Do you ever feel you’re getting buried under the weight of information and conflicting opinions on the internet? It’s as true with gardening as any other subject you might throw at Google. So in this post, I’m recommending you buy a packet of seeds and get on with sowing the contents. Then you can read the advice, contradictory or otherwise – but at least that way you’ll have avoided the procrastination hump.Read More
In which I resolve not to make any news years resolutions. And realize that, without intending to, I’ve been making them all along.Read More
I’m not big on new year’s resolutions. To my mind, every day brings with it an opportunity to do better – why wait till January to make them, and then spend the remainder of the year berating yourself for breaking them? With something seasonal, like gardening, however, it makes sense. But I’m still limiting myself to one.Read More
The awfully nice people at Burgon & Ball have sent me some of their marvellous garden tools in exchange for a review here on the blog. Read on for my first impressions of these shiny wonders.Read More
According to Frank Sinatra, orange is the happiest of colours, but while Ol’ Blue Eyes may have loved to be surrounded by it in his garden, orange is a something of a departure for me. This summer I've found myself embracing orange with an ardour suggestive of a wish to make up for lost time.Read More
There’s nothing quite like the satisfaction of growing the plants from your garden from seed. The only trouble is, at this time of year I’ve a tendancy to overestimate the size of my greenhouse whilst underestimating the amount of time and effort that will be involved. Still, I like to think I’m doing my bit to keep the horticultural economy ticking over.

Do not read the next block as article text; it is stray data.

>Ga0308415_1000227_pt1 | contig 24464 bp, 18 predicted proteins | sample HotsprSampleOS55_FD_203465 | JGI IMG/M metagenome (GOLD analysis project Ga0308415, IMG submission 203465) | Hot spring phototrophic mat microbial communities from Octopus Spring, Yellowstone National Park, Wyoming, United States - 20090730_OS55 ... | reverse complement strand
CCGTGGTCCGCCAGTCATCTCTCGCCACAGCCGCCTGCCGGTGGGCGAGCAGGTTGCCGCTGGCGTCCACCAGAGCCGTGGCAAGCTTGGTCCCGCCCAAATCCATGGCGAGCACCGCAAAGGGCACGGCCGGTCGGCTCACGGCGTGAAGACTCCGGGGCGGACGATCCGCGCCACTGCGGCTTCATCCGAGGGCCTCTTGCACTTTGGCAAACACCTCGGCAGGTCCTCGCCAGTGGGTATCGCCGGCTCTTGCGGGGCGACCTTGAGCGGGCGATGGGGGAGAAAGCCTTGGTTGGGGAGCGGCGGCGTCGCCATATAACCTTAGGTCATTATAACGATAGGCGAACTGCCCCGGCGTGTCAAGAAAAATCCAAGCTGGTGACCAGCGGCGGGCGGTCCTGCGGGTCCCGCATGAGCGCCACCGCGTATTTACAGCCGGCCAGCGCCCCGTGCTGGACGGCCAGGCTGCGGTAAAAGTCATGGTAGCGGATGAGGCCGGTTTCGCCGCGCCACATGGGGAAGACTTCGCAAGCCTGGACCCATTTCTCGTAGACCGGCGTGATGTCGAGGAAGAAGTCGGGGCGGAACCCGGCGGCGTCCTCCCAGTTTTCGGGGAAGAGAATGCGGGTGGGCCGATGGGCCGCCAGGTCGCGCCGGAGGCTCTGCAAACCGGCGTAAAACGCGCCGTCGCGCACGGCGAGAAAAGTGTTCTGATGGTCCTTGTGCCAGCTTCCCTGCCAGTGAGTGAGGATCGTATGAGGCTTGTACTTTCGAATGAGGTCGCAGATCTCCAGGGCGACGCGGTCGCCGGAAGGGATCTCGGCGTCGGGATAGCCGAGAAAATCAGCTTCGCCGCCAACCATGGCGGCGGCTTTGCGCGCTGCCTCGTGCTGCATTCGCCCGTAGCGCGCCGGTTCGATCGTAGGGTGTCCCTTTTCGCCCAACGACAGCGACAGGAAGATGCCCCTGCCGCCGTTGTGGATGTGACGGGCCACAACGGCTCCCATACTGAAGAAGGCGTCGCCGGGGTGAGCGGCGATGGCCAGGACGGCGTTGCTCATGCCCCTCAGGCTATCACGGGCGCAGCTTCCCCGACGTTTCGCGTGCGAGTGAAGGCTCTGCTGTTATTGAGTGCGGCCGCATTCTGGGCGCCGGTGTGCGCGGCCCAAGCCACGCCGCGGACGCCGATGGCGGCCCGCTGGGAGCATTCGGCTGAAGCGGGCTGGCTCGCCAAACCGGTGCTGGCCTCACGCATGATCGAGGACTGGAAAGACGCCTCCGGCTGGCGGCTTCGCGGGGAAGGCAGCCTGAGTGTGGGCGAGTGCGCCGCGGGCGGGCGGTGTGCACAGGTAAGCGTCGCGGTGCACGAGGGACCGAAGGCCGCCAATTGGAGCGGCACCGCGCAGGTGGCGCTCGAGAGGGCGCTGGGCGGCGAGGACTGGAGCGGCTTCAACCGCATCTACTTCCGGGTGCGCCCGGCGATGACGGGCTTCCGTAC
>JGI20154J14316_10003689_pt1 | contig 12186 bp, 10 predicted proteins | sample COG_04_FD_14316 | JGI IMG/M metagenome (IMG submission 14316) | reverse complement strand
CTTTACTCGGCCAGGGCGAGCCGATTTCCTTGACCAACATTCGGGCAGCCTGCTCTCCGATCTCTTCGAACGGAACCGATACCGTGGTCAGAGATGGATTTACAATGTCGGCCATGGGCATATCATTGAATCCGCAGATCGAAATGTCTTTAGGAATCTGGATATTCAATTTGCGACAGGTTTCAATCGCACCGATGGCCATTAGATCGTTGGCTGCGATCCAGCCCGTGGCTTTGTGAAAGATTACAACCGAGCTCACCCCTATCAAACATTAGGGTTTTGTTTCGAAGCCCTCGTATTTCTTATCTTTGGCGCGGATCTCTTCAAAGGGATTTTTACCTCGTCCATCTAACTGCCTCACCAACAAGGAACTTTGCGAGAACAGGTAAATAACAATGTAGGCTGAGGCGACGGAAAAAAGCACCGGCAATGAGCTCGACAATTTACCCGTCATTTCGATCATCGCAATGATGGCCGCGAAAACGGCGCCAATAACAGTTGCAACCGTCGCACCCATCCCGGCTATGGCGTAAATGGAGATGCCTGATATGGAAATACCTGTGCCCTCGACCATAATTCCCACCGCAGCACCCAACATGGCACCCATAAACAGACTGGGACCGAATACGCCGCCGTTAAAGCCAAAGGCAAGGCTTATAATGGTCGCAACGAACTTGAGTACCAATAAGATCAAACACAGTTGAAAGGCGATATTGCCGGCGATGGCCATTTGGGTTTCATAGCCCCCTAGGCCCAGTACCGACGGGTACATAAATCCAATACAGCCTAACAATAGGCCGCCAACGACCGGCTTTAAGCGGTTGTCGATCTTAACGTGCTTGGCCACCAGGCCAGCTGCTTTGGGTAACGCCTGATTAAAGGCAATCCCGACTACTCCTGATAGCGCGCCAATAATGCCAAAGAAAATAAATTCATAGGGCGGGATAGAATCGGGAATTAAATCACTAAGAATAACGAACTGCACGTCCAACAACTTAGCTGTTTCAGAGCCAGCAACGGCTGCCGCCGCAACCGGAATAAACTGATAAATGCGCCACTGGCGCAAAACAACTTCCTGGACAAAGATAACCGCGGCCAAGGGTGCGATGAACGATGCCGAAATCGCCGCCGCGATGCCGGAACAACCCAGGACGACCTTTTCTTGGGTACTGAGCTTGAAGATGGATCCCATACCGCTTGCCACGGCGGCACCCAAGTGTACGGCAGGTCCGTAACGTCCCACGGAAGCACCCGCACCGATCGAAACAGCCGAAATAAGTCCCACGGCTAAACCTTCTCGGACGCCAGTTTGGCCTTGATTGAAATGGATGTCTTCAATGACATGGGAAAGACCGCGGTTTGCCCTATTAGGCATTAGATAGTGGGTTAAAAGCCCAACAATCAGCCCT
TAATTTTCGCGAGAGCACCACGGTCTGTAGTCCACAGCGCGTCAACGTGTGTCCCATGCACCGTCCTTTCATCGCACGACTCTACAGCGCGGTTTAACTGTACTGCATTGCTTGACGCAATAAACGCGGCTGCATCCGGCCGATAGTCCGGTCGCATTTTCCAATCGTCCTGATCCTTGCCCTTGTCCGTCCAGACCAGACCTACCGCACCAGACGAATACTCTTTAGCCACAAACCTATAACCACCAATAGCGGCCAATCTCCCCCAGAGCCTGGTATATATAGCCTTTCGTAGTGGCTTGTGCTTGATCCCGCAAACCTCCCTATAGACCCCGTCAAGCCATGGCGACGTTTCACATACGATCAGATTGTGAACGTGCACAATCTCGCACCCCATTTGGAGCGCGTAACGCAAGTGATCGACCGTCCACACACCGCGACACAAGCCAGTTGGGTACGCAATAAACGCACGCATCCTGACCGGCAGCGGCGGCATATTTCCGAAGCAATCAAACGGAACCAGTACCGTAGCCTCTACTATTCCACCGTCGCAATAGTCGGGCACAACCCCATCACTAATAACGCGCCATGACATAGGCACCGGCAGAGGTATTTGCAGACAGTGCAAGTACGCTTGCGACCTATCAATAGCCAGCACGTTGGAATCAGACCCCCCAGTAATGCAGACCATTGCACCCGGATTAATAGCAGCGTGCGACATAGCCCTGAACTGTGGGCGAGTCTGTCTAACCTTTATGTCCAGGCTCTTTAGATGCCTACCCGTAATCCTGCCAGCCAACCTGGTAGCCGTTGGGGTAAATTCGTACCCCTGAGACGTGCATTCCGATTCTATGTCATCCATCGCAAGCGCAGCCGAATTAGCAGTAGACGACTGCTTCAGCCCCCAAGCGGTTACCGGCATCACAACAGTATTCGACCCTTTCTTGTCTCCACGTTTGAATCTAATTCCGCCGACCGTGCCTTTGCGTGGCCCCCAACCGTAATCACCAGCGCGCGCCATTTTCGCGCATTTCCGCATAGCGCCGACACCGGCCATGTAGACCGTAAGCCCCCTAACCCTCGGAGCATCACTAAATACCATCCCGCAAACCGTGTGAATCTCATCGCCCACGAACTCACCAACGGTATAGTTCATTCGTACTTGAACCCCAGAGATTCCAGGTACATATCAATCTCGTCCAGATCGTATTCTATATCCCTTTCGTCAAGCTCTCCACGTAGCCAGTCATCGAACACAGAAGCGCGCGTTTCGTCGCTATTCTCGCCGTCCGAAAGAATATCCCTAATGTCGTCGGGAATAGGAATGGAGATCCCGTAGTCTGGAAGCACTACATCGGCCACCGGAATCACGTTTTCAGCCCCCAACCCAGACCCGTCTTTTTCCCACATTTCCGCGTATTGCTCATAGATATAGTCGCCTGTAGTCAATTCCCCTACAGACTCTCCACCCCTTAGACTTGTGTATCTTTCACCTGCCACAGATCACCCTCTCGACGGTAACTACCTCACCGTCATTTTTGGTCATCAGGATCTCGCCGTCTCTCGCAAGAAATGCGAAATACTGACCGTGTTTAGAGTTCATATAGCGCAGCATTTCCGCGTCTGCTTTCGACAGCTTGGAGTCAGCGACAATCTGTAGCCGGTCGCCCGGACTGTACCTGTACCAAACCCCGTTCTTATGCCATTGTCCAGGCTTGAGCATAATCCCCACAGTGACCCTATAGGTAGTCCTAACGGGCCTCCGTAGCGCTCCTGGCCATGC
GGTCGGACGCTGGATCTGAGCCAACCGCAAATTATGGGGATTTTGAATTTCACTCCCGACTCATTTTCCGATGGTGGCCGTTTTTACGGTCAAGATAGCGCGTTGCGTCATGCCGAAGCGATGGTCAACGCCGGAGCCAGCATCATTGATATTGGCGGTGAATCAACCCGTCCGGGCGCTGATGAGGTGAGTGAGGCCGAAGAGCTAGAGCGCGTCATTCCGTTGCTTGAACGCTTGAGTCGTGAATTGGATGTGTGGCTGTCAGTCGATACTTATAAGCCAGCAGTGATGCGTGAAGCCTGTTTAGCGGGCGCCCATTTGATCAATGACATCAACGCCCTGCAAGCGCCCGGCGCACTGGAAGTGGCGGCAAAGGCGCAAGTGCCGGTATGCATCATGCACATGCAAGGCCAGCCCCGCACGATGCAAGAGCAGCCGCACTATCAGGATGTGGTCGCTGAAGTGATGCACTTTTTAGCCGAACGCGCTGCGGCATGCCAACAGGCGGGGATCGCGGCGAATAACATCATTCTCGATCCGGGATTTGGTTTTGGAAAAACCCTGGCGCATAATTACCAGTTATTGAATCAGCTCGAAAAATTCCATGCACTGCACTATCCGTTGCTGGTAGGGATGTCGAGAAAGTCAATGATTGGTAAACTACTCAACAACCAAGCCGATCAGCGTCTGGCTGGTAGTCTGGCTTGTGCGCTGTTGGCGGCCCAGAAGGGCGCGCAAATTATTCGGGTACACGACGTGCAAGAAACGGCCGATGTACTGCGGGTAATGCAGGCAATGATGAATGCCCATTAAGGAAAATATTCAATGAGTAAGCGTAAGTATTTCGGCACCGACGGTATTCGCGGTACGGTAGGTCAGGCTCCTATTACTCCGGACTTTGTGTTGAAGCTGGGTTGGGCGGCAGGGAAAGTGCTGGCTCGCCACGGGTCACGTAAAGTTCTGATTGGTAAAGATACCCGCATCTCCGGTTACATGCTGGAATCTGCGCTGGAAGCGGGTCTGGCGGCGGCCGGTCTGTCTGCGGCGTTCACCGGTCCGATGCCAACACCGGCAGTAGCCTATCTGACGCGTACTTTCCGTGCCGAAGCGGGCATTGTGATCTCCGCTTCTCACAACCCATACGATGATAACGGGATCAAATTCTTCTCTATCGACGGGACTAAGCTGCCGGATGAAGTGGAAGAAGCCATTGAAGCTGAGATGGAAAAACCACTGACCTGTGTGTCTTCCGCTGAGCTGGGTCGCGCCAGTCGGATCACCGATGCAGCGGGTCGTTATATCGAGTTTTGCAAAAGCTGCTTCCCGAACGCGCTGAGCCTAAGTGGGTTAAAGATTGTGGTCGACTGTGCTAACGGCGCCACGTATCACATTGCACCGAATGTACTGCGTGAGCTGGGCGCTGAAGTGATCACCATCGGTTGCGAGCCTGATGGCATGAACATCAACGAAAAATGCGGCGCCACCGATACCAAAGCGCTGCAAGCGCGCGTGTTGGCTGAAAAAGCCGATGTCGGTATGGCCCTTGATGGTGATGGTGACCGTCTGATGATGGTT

We gardeners are spoilt creatures. There are so many ways for us for us to get our kicks. Take the business of acquiring new plants, for example. There’s the sheer delight of wandering through a plant show, reveling in the variety and quality of the wares on display, and returning home with a pot or two (or three) containing those beautiful, expertly grown specimens that simply refused to be left behind. Then there’s the joy of the unexpected gift from a green-fingered friend – when you just happened to admire her fancy Aquilegias within earshot – freshly dug from the garden, plunged into whatever container comes first to hand, and thrust into your arms with a generosity and kindness for which your half-hearted protestations are no kind of match at all. And then there’s that whole other panoply of experience, the fairground of emotions that accompanies the process of raising your own plants from seed. The highs and lows of elation and despondency are enough to rival any roller-coaster ride, the excitement we feel at a crop’s successful germination, the appearance of the first seed leaves, and the healthy bulking up of each plant, all more than tempered by concerns over compost choice, should you prick out or sow in modules, watering and feeding regimes – not to mention the thorny issue of whether or not your neighbours can be trusted to tend the things should you be crazy enough to go on holiday while your infant plants are still at a vulnerable stage.